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A safety net for your pet

August 16, 2007|James Gilden

Ray and Paula Mays installed a pool three years ago for themselves but knew that it could provide good exercise for their dog, a 7-year-old German short-haired pointer now joined by a 15-month-old Great Dane.

"Now they use it more than we do," Ray says.

The couple certainly aren't alone, if the growing prevalence of water toys, life vests, pool ramps and other paraphernalia specifically for water-loving dogs is any indication. It seems only a matter of time before those bone-shaped pools at boarding facilities and doggie day-care centers make their way into private backyards.

The Mays introduced their dogs to the pool gently and trained them to haul themselves out using the steps. Now, when the weather turns warm, Ellie and Sawyer splash around for as long as 2½ hours.

"On a summer day, it's just the most enjoyable thing," Ray says.

Not all dogs take to the water with such ease. When Sandy Eldridge moved from Napa to Palm Springs a year ago, her longhaired Chihuahua, Maltese, Scotty and two Yorkies had never been around a pool.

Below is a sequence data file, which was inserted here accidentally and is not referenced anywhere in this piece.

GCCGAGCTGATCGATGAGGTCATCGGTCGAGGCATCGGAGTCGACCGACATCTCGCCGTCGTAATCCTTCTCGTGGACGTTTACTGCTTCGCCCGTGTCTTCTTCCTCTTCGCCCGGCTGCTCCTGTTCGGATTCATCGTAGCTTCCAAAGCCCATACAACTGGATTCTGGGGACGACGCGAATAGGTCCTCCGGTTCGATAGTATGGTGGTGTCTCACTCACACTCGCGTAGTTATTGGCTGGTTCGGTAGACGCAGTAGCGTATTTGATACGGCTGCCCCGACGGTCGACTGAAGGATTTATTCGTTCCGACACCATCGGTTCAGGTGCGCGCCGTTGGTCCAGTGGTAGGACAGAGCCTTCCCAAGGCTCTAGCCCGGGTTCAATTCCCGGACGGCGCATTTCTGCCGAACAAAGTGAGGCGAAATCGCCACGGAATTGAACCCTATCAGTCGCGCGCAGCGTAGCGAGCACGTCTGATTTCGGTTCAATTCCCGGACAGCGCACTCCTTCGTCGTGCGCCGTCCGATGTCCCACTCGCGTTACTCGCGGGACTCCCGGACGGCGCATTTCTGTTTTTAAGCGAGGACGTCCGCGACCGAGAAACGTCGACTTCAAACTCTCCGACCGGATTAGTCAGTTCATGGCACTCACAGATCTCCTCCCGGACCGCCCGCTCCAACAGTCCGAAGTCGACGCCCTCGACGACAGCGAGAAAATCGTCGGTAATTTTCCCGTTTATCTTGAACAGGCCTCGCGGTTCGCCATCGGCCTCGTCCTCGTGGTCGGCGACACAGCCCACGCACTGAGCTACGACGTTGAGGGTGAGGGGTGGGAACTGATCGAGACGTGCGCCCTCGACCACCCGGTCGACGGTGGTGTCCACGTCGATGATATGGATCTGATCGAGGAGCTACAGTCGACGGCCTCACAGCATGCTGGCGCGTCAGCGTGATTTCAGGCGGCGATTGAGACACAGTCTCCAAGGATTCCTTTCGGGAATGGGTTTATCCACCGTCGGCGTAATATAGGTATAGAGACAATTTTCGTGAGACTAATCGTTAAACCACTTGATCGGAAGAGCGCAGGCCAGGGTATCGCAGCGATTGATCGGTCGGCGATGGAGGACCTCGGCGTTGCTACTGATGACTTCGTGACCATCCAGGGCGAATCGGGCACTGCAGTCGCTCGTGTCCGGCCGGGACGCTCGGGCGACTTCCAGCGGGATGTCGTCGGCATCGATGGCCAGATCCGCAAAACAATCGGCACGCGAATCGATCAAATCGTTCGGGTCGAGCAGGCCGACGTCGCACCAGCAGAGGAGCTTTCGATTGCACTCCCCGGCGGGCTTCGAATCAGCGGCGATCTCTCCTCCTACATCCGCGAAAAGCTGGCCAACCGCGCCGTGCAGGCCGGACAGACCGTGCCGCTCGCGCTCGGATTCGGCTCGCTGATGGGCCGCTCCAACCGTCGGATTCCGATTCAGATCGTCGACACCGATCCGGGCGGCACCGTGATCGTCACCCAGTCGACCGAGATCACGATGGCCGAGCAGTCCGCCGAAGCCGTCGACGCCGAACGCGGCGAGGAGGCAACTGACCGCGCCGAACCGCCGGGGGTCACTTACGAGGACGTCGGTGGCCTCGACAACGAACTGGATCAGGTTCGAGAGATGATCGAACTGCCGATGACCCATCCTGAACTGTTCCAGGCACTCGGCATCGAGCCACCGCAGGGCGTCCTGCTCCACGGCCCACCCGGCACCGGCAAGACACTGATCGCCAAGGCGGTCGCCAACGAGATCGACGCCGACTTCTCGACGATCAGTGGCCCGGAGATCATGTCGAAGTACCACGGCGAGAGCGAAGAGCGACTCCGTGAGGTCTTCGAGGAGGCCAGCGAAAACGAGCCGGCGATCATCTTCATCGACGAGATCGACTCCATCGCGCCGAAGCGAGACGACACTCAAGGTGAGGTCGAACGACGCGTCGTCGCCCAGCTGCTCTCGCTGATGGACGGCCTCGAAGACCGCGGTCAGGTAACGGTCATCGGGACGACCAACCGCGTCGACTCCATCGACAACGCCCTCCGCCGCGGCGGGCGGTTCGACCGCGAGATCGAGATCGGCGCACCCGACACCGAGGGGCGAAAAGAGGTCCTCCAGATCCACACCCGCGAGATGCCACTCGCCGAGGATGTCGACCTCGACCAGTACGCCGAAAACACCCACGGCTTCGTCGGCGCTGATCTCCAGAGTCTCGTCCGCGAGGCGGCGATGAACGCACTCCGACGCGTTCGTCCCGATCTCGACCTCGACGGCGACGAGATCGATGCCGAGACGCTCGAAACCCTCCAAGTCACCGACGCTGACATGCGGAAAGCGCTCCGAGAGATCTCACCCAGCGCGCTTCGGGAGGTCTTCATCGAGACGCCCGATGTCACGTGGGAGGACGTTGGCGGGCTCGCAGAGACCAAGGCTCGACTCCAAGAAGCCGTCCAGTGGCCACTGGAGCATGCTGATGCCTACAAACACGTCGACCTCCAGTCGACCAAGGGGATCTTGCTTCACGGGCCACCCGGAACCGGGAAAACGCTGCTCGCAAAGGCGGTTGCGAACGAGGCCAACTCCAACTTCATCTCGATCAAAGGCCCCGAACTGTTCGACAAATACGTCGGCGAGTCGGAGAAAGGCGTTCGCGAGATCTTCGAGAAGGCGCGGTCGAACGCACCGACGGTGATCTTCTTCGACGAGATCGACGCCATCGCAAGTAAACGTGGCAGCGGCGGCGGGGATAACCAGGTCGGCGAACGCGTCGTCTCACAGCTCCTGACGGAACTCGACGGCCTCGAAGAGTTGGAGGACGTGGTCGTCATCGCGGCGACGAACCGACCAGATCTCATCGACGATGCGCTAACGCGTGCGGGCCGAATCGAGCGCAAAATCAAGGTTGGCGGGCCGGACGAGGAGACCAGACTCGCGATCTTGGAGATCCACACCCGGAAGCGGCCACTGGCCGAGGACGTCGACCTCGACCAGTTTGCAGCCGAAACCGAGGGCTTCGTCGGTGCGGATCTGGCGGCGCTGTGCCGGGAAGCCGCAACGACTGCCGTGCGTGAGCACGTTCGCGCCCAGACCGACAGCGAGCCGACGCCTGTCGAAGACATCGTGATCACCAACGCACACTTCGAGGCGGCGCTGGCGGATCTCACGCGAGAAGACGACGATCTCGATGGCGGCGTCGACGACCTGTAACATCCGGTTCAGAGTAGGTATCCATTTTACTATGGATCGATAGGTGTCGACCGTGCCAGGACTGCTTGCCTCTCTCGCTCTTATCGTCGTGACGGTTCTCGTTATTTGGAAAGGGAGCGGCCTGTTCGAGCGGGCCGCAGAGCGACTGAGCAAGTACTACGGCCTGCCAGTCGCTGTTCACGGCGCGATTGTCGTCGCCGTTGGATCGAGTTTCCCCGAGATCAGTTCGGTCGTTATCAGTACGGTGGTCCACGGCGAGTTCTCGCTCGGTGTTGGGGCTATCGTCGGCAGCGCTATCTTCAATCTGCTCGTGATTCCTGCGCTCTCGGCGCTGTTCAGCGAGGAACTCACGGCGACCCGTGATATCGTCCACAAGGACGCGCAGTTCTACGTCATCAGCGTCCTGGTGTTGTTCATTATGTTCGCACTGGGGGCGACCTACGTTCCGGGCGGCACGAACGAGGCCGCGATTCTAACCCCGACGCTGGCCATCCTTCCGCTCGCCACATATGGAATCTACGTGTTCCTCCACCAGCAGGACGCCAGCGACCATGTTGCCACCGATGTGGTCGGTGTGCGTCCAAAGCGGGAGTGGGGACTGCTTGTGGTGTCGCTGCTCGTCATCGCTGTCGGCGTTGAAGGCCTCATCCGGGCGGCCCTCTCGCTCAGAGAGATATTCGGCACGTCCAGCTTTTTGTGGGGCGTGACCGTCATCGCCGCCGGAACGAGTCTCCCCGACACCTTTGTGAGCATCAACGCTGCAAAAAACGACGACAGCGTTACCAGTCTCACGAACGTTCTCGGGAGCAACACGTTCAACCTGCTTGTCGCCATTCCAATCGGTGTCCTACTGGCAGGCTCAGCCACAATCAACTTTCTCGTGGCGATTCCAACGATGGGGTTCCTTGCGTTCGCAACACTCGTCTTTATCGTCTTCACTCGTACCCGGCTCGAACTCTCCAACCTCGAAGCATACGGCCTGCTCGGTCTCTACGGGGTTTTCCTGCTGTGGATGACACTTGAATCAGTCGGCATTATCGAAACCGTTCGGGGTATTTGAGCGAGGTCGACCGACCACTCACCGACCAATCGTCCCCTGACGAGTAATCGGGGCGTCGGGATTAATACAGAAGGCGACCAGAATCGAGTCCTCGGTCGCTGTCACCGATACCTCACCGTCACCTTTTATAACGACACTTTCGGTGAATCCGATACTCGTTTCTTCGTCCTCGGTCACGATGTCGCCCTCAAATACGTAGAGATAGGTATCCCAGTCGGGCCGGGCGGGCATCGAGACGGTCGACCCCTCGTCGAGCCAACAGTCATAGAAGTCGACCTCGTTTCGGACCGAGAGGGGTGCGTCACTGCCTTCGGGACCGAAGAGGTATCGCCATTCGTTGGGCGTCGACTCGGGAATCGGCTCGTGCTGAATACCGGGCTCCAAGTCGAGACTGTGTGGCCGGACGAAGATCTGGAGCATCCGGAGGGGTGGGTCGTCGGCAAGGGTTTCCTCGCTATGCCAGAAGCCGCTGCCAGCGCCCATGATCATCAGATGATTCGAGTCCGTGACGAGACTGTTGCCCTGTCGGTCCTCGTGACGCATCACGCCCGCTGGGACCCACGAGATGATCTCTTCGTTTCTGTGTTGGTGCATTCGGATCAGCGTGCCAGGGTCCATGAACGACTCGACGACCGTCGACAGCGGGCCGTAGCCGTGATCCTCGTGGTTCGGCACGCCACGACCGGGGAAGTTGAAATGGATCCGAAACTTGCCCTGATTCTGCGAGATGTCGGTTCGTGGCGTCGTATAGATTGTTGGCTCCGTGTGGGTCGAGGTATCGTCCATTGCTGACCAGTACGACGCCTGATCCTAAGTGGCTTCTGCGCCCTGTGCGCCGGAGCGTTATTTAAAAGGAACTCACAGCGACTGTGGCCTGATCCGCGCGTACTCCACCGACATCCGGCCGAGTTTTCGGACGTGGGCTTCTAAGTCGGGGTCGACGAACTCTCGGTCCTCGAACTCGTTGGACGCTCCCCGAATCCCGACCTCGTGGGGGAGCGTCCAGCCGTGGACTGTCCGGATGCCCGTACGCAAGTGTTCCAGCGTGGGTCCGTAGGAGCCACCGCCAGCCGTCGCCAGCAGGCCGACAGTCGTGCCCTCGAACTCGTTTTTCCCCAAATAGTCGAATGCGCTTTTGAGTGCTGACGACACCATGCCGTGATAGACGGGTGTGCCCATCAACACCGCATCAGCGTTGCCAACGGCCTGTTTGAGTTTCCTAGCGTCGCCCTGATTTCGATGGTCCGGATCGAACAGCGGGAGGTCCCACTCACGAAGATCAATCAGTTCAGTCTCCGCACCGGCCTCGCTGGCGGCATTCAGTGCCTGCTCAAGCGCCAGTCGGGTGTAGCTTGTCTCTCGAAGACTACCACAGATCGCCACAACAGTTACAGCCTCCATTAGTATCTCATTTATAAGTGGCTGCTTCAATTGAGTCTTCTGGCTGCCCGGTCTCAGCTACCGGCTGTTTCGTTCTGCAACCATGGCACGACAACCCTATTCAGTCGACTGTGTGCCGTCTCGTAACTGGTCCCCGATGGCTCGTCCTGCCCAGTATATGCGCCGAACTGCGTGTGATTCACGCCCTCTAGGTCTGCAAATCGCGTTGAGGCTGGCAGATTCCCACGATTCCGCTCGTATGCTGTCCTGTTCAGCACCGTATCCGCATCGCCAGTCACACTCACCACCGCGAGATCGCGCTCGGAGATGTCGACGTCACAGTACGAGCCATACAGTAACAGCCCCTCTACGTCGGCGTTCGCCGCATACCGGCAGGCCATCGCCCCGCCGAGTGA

"My dogs aren't water dogs," Eldridge says. As if to prove the point, two fell into the pool shortly after moving in. "Luckily," she says, "I was at home at the time."

Her veterinarian mentioned a device called a Skamper Ramp, which is designed to help prevent pet drownings at home. Eldridge found a local retailer on the manufacturer's website ( and had the ramp installed by a pool repair company. The total cost was about $140, including installation, she says.

Eldridge then spent about an hour training all five dogs how to use the ramp. Now they swim right to it and clamber out unassisted.

"It's not the prettiest thing in the world," she says of the device, "but neither is a dead animal."

For more safety suggestions on pets and pools, go to and click on "pet care," then "training tips," then "splish, splash and caution."

-- James Gilden

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